Takes time and requires hardware, workflows, and infrastructure changes




Lower upfront fees but higher lifetime costs

Higher initial payment but lower lifetime costs




Patient health data is accessible from anywhere via the internet

Patient health data is accessible online and offline from the dental practice’s facilities




Targeted by cyber attacks more frequently and needs more security measures

Usually more protected from internet cyber attacks but sensitive to internal security threats




Data is backed up on servers outside the facility and protected by vendors

Dental care providers are responsible for backups and data recovery




Can be customized quickly but with limited options

Takes longer to customize but can be tuned more accurately to the particular organization’s needs

Tips on choosing and implementing dental EHR software

With so many systems to track dental records, deciding which works best for your practice can be challenging. To sort this out, consider the following:

Successful EHR implementation

Ensure compliance with healthcare regulations

Map out the workflows

Create a comprehensive roadmap

Make improvements after users’ feedback

Train your personnel

Migrate data accurately and securely

Ensure data safety and security

Involve dental specialists

1 The size of your practice

Some solutions with numerous features, robust customer support, many add-on modules, and expensive pricing plans are better suited for large enterprises. Cheaper systems with basic functionality, a simple interface, and requiring less storage space can better fit small and middle-sized dental practices.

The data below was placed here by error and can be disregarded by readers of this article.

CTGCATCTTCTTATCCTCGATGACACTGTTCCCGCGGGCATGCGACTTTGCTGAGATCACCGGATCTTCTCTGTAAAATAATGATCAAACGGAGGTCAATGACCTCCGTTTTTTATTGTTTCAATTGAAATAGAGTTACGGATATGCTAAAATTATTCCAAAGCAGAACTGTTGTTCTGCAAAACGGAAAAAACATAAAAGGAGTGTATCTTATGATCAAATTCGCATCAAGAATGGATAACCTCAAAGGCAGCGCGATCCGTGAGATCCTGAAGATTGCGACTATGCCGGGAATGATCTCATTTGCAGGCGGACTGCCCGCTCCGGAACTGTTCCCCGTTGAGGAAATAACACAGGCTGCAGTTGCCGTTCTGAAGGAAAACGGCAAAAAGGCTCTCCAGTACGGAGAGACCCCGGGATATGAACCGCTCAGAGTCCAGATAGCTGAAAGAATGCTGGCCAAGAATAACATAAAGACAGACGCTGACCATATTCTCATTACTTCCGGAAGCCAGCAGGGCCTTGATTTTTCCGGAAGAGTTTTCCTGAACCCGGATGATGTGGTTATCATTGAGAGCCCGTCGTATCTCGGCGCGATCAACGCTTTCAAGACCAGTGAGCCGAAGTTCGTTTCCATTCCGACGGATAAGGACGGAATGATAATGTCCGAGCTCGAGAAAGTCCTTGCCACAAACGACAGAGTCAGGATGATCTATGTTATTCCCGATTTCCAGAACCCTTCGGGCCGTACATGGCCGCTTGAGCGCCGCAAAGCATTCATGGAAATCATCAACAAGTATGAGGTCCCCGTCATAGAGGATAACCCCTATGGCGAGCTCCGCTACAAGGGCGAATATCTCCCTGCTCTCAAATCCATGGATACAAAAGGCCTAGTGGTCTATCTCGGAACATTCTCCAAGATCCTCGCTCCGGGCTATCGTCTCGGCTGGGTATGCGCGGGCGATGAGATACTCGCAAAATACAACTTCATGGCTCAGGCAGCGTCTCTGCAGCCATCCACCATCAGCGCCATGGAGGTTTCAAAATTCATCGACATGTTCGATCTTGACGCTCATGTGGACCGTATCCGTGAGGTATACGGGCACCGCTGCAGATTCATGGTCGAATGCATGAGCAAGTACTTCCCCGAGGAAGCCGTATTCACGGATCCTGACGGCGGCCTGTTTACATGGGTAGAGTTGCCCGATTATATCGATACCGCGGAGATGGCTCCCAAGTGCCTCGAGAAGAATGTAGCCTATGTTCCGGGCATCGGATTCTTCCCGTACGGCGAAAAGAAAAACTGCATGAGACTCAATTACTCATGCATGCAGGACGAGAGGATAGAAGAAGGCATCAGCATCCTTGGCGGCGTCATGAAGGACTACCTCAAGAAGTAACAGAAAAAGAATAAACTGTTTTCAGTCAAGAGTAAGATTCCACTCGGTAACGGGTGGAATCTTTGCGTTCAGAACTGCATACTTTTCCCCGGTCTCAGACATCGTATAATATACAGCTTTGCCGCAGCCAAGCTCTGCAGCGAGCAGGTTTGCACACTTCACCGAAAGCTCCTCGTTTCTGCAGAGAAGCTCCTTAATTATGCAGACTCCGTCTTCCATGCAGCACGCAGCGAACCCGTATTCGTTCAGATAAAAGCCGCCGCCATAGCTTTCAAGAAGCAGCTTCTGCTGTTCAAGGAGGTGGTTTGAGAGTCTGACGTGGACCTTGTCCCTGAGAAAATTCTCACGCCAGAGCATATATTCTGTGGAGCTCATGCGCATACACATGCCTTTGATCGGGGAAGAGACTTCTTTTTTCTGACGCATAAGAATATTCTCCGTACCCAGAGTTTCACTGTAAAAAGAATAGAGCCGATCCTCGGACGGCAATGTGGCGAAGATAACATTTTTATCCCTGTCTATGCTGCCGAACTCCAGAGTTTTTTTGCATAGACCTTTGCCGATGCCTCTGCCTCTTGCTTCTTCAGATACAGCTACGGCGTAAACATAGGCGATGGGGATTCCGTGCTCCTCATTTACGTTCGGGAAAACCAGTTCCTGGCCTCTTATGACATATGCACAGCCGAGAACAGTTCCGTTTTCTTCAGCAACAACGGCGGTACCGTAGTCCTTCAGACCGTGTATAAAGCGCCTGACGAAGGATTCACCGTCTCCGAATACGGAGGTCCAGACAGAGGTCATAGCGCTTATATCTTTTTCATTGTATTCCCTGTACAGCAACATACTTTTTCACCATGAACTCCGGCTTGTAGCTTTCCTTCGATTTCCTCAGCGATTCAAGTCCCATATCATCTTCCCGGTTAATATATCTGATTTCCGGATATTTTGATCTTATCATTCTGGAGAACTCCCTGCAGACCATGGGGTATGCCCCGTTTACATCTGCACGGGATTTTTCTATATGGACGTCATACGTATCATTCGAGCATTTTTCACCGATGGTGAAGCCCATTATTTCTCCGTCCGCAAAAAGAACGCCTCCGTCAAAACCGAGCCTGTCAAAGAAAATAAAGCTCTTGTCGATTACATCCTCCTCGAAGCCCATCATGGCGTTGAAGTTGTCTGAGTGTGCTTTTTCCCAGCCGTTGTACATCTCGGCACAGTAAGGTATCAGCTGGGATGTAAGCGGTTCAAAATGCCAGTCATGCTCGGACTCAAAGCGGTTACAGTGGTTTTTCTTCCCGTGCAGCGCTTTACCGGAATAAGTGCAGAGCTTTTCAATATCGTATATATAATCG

2 The required feature set

Some practitioners are happy with out-of-the-box solutions, while others need specialized orthodontics, pediatric dentistry, oral surgery, and prosthodontics modules. If this is your case, think about a custom EHR solution. Discuss the future solution’s compliance with the development team to avoid unpleasant surprises.

3 Hardware, software, and network

Ensure your EHR works on your devices and integrates well with the healthcare IT ecosystem at your organization. Check if your network will be able to support your new solution. Your deployment model of choice might depend on the state of your network, as a cloud-based one requires stellar connectivity.

Dental EHR implementation roadmap

Our experts support dental care professionals throughout all stages of dental EHR adoption, providing consultation, development, tuning, integration, data migration, and post-deployment support services.



  • Define main EMR/EHR requirements and tech stack
  • Map out crucial workflows and outline main project milestones
  • Work out a data governance strategy to ensure effective and sustainable system adoption



  • Develop EHR/EMR software or tune the existing system according to your practice’s needs
  • Integrate your other healthcare software
  • Migrate data from one system to another if needed
  • Perform all-round quality assurance and ensure security and meaningful use requirements are met



  • Monitor the system’s performance
  • Resolve any issues that come up
  • Update and upgrade the system if needed
  • Train your personnel

Top dental EHR solutions

Open Dental

Open Dental is the largest open-source practice management solution that includes dental EMR, e-Prescribing (e-Rx), imaging, and financial imaging modules. This software is highly customizable, reasonably low-cost, and has powerful charting, treatment planning, and patient engagement capabilities.

Image title: Open Dental system screenshot
Data source: — Open Dental Software, 2023

Open Dental system screenshot Data source: — Open Dental Software, 2023
  • Patient profiling
  • Charting
  • Appointment scheduling and reminders
  • E-prescribing
  • Treatment plan templates
  • Image storage and viewer